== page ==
I oppose the Iraq War, and I did in fact have one of those signs with me. Yet I wholeheartedly support Senator Maria Cantwell.

And the fact that the room was dotted with those signs proves my earlier point that the party is almost unanimously united in its opposition to the Republican engineered war in Iraq.

Tebelius and Harwood also claimed, using David Postman's reporting:
Even the state chair of her own party, Dwight Pelz, chastised her during his opening speech
That, of course, is a lie. What Chairman Pelz said was that this is a Republican war, started by a Republican President and Secretary of Defense, and that "not a Democrat in Congress would have voted to force a Democratic President to invade Iraq."

Ask Dwight Pelz if he wholeheartedly supports Maria Cantwell and you will hear a resounding "YES". Like me, Chairman Pelz strongly opposes the Iraq War, and yet is also a big backer of Maria Cantwell.

If you take a look back at my convention coverage you'll find a photo of major Democratic leaders standing by side with Senator Cantwell to show their support. Dwight Pelz is in that photo.

Finally, Tebelius claimed "the rift in the Democratic Party is not going to heal overnight. Washington voters are not going to vote for a party that does not have a clear message."

Neither the Democratic nor the Republican parties are a hundred percent united a hundred percent of the time. Tebelius should know this, after her own party had a heated debate over immigration at their convention which resulted in a platform plank that many elected Republicans find unacceptable.

Democrats are concerned about Senator Cantwell's position on Iraq. The majority, like me, are still supporting her even though we wish she'd establish a clear antiwar position. Then there are a minority who see Cantwell's murkiness on the war as totally unacceptable, and are supporting another candidate like Mark Wilson, "Mr. Perennial", or Hong Tran.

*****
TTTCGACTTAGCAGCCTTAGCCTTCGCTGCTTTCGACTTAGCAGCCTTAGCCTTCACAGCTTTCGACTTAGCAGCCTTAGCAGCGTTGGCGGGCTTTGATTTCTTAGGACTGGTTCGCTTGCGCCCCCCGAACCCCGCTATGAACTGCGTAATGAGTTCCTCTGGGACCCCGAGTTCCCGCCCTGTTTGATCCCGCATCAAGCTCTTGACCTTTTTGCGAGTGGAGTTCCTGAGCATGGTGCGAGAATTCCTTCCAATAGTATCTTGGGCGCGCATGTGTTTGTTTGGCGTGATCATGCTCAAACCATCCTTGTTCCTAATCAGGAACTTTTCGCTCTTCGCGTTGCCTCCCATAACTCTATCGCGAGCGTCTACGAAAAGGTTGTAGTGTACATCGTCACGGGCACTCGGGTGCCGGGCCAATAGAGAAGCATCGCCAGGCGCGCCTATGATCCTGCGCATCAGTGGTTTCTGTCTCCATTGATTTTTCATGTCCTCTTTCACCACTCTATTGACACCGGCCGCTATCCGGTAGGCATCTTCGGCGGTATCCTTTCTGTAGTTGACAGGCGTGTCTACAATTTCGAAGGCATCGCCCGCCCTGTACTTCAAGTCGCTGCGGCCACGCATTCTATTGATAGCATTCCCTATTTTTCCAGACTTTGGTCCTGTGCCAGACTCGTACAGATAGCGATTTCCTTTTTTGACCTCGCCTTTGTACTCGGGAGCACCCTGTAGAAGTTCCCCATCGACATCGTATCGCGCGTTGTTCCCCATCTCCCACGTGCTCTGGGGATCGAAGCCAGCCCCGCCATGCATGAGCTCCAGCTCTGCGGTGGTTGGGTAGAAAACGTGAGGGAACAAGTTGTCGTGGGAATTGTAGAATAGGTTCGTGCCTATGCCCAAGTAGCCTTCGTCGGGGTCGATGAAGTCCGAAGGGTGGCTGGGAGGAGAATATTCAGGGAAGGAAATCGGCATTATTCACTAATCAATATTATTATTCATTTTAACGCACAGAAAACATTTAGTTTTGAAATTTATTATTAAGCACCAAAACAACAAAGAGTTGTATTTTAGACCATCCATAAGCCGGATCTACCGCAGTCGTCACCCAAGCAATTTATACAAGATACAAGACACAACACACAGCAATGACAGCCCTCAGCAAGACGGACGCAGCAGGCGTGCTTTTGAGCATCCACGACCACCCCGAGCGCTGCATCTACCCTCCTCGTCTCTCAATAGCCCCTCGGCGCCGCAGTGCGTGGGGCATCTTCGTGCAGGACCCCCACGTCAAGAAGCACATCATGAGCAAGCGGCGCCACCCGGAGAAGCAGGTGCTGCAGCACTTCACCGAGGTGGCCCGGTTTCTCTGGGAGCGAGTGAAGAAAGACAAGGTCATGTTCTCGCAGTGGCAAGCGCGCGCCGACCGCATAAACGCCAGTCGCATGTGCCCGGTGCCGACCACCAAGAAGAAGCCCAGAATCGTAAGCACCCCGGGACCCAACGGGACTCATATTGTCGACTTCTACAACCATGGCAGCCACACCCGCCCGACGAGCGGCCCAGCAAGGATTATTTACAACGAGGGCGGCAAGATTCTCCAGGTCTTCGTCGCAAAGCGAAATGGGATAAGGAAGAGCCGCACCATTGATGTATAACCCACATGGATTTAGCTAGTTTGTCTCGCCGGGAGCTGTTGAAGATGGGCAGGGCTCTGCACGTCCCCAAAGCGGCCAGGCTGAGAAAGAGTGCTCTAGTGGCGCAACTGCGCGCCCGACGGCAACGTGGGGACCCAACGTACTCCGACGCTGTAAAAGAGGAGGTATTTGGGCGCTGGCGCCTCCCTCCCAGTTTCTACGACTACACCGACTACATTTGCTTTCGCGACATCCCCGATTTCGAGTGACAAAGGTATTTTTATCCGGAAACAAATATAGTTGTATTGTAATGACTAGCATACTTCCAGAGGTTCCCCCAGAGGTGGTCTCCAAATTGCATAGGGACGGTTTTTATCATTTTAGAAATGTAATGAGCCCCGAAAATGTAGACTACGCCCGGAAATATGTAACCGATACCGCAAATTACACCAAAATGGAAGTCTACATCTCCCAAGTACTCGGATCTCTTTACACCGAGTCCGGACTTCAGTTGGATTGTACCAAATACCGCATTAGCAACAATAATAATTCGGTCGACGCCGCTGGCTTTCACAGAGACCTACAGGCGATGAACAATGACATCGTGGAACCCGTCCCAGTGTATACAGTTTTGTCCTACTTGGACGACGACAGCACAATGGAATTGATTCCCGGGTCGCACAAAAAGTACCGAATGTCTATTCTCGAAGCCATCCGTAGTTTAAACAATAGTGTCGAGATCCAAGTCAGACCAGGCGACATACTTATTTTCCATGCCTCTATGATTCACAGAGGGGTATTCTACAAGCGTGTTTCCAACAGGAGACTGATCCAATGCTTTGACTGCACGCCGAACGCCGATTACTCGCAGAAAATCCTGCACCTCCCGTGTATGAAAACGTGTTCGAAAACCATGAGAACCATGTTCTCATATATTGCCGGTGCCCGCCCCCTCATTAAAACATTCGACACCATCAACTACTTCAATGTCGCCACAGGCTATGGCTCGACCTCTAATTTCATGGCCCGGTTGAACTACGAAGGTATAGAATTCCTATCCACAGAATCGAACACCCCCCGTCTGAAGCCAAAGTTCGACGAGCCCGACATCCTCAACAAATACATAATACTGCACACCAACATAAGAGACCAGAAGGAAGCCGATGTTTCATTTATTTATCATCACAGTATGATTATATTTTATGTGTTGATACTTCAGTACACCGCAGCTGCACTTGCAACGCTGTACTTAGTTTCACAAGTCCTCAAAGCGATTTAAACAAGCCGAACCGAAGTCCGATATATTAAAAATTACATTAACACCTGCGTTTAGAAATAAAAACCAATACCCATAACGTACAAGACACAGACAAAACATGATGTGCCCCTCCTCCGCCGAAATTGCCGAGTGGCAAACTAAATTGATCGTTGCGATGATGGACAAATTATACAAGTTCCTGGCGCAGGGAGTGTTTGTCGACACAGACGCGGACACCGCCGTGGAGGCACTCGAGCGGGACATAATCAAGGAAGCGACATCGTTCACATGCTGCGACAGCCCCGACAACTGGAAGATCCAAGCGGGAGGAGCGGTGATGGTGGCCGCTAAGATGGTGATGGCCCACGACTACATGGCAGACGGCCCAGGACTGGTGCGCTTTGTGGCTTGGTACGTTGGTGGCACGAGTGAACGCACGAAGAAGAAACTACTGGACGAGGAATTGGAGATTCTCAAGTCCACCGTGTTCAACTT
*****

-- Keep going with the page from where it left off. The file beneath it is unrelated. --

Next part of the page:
But we as a party have never been more united in pursuit of our goals.

I have talked to many activists who are opposing Cantwell in the primary who say they will vote for her in the general election, because they understand the consequences of electing Mike McGavick, who is completely backwards on just about everything.

Mike McGavick, by the way, is only the Republican frontrunner. He is not the Republican candidate, because he also has challengers: C Mark Greene and Brad Klippert.

So actually, Republicans can't be that united behind Mike McGavick, because Mike has not just one but two primary challengers. Of course, McGavick will probably win the GOP primary with ease - just as Maria Cantwell will win the Democratic primary with ease.

The bottom line is that Tebelius and Harwood don't have any ammunition or points to make. The best they could do was put out a weak press release which completely misstates the situation within the Democratic Party.

They failed miserably, and if this is in fact their best shot, I'm feeling pretty confident that Mike McGavick will be trounced by Senator Maria Cantwell in November.